Day 2: We lazed around the hotel for a little while Thursday morning, as we were both pretty exhausted from the long day of travel and also not feeling *stellar* (see above warning re: gas station dinner at 1 a.m.). We scoped out a few things that we wanted to do (we don’t really tend to make lots of plans beforehand when traveling … we like to just wing it). We made our way over to Stagecoach State Park (about 15 minutes outside of Steamboat) mid-morning and went for a run around Stagecoach Lake. It was absolutely beautiful!

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This was our first run at altitude and we were anxious to see how that affected us. Given that we live at 100 ft. and we traveled to close to 8,000 ft., we really weren’t sure how our bodies were going to react. Neither of us had any headaches, nausea, shortness of breath or unusual fatigue the entire trip, so we were incredibly fortunate. I felt a whole lot better going into the 50K having gotten this first run under my belt.

After our running exploration around Stagecoach State Park, we decided to get groceries so that we could do a few meals in instead of eating out for every meal. We stayed at The Steamboat Grand and our room was the “apartment” option with a full kitchen, living space, etc. so that seemed like a smart decision. In hindsight, we didn’t eat many meals “in,” but we definitely ate most of the snacks that we bought.

Thursday evening we went into town and walked around. We didn’t realize it, but apparently we were there during their “mud season,” which is the time in between their busy winter season and the summer season. The name comes from dirt paths such as roads and hiking trails that become muddy from melting snow and rain. A lot of the shops and restaurants were closed, but that was totally fine with us. We were digging the “sleepy little town” vibe. We were also digging that we got almost an entire week’s stay for the price of what one night typically would cost!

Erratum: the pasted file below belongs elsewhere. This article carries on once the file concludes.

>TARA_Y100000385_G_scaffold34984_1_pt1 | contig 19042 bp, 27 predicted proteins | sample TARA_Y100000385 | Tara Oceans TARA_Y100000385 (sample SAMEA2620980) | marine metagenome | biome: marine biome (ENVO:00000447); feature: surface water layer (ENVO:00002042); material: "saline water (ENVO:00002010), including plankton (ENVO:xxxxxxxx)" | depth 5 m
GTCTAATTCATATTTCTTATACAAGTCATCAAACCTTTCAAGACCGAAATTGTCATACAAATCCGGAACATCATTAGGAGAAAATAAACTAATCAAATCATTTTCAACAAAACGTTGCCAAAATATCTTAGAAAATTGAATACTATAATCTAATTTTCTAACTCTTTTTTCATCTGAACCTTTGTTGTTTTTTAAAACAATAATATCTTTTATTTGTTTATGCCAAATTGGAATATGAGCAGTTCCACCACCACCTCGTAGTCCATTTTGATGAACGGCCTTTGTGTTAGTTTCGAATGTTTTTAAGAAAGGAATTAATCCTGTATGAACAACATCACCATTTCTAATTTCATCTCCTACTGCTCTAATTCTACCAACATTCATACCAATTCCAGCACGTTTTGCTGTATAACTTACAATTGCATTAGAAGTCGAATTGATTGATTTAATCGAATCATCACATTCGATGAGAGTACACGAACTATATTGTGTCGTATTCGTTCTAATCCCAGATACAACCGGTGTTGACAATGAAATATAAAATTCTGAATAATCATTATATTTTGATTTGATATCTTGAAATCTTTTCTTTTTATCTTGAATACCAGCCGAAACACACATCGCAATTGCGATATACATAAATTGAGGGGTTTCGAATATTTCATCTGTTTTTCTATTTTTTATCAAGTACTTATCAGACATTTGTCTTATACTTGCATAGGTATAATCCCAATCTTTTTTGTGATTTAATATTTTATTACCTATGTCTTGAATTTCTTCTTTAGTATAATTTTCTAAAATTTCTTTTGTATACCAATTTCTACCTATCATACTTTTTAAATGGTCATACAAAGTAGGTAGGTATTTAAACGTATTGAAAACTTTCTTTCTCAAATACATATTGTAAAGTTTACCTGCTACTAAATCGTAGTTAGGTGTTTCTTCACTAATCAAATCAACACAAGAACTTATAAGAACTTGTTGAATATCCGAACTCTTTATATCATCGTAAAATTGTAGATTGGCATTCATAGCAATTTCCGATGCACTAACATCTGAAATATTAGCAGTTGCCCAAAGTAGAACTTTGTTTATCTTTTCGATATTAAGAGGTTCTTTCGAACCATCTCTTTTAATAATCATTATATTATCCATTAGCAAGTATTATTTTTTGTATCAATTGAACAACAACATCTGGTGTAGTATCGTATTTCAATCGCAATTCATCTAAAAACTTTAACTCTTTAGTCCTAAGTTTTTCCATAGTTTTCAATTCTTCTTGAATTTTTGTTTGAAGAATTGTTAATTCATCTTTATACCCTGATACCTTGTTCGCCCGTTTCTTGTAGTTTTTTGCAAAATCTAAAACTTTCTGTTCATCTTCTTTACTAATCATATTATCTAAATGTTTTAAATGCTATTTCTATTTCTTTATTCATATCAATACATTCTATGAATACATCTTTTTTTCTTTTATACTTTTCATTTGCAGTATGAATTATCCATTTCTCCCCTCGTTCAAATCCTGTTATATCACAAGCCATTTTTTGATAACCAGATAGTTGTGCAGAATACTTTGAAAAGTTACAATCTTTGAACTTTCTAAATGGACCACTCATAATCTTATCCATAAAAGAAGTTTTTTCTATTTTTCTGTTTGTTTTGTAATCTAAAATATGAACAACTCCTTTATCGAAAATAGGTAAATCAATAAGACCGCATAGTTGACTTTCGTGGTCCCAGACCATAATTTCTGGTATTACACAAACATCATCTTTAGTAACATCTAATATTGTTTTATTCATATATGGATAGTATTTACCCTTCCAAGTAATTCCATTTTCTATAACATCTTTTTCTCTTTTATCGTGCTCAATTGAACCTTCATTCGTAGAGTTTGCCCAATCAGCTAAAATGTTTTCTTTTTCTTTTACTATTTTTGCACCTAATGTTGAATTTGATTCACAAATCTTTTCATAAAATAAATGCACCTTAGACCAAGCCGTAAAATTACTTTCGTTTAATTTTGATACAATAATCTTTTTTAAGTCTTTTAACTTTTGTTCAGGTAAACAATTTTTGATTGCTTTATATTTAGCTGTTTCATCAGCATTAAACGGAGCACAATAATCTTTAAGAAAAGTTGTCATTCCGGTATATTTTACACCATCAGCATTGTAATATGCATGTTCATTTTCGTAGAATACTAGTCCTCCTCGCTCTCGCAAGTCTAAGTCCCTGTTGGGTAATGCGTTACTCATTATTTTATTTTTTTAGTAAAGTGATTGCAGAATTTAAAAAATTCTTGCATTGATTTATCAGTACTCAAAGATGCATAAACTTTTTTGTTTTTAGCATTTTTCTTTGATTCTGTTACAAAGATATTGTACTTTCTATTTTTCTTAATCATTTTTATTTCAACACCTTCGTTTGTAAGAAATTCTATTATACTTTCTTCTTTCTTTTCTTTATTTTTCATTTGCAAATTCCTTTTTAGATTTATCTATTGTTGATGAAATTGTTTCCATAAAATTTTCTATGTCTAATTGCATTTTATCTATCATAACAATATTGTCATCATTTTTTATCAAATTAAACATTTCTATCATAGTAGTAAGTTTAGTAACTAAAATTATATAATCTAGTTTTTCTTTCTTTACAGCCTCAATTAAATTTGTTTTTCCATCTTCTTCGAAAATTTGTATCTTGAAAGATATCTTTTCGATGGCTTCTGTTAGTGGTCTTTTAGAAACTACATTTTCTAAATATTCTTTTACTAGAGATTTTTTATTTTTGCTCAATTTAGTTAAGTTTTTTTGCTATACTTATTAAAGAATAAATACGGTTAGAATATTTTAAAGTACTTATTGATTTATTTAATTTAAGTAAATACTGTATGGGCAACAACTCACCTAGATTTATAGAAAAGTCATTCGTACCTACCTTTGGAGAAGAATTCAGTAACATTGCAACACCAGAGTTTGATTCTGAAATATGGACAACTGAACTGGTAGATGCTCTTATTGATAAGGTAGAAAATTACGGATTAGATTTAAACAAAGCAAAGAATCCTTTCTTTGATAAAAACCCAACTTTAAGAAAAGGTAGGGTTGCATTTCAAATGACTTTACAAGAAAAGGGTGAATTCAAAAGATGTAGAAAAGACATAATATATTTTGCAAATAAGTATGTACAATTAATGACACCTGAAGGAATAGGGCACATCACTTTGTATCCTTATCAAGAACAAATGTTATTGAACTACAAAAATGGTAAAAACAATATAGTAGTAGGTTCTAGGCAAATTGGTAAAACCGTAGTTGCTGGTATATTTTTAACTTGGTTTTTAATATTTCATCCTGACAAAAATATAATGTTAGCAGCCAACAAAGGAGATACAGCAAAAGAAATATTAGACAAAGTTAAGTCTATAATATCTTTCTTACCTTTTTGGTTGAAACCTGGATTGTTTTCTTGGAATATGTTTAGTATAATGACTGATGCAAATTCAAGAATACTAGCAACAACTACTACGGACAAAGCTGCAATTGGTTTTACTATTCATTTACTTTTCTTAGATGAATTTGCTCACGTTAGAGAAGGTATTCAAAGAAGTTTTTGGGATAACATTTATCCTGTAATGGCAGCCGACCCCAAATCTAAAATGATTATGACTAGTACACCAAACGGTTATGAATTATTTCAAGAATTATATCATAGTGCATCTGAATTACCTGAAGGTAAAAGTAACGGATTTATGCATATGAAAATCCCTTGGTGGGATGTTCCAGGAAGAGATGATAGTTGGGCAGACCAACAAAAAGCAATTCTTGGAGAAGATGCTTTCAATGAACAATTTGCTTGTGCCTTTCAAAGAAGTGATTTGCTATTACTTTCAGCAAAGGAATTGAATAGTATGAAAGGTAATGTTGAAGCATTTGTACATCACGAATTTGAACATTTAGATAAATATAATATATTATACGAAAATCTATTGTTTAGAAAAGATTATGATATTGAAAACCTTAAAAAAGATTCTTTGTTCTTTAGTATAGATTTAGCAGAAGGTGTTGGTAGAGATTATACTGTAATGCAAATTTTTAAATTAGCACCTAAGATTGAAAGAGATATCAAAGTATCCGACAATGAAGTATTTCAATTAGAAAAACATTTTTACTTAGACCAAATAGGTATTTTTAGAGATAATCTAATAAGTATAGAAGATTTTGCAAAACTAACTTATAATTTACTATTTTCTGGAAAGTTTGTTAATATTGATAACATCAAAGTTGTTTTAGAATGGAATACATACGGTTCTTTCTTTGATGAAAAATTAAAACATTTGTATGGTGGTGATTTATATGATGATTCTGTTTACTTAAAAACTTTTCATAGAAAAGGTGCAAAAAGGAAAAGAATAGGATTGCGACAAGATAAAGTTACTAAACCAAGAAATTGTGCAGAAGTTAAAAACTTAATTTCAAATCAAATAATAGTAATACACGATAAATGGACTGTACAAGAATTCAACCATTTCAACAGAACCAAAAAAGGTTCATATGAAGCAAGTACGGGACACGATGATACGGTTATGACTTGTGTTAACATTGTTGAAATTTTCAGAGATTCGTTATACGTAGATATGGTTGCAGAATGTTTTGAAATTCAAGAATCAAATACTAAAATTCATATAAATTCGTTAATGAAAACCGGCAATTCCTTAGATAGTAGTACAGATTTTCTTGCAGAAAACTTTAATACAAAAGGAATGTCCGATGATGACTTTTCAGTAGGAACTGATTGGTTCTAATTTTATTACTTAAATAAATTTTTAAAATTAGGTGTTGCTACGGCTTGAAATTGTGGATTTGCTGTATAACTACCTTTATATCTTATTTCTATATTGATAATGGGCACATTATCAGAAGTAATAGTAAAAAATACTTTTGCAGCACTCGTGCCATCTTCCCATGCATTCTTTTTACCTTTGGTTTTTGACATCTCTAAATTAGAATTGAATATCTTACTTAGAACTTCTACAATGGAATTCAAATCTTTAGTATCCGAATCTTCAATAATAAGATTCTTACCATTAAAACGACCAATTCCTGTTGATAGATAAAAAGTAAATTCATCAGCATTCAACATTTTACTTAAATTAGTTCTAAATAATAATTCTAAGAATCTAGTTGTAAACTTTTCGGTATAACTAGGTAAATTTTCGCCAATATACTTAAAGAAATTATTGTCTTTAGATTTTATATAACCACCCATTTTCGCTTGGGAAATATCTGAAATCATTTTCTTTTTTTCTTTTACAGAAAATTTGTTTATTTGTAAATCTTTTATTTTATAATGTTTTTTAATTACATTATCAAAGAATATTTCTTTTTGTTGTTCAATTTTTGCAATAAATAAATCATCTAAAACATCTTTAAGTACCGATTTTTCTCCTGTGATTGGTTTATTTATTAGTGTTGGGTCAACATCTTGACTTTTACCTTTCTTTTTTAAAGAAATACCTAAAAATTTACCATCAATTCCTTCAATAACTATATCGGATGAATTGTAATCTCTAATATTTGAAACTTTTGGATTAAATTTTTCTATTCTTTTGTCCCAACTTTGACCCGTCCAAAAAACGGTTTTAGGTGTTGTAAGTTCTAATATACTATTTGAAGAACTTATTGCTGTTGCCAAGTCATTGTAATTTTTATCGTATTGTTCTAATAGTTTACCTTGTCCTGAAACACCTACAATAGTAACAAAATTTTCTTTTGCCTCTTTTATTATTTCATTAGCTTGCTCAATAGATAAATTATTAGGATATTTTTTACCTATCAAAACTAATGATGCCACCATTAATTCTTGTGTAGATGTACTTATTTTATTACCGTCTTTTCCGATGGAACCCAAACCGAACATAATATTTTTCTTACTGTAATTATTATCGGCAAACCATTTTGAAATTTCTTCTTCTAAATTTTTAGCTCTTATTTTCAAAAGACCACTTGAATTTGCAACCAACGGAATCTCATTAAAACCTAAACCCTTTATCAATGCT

Day 3: We started the day out with a breakfast adventure run! We scoped out a few good breakfast options when we were in town Thursday evening. We also scoped out a trail that ran right through downtown Steamboat along the Yampa river that we wanted to run. We decided to combine those activities and run to breakfast, eat and then walk back.

I love being anywhere by the water and was very content to be running next to the river. We stopped to check out a botanical garden on our way back. The flowers were beautiful!

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Friday afternoon we made our way to Lone Tree Colorado. It was about a three hour drive, but the trip flew by because there was so much scenery to take in. We stopped in Breckinridge along the way for lunch. I wish I could say that we stopped at some really cool local place, but we went with Which Wich instead. We don’t have Which Wich in Alabama though, so it felt like we were getting something unique.

We were also super entertained by the changes in the fullness of my bag of chips as the elevation changed throughout our drive. The air pressure is greater at lower altitude than at higher altitude. When the bag is sealed at a certain altitude, the air is pushing out at the same rate it is being pushed on. When the bag is moved to a higher altitude, the air in the bag is pushing harder on the bag than the air around the bag (middle right picture below). Fascinating stuff …

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We made it to Lone Tree just in time to pick up our bibs for the race, check into our hotel for and grab some dinner before crashing for the evening.

Day 4: Race Day! I’m going to do a separate post for the race (it was a LONG race and I have lots of thoughts to share (as per usual)).

We made our way back to Steamboat Saturday afternoon and found the perfect post-race activity. We went to Strawberry Hot Springs, a natural hot spring located just outside of Steamboat Springs. It is supposedly one of the most spectacular mineral springs in the world. We got to soak in 100+ degree mineral water, which felt absolutely ahh-mazing after running 31 miles.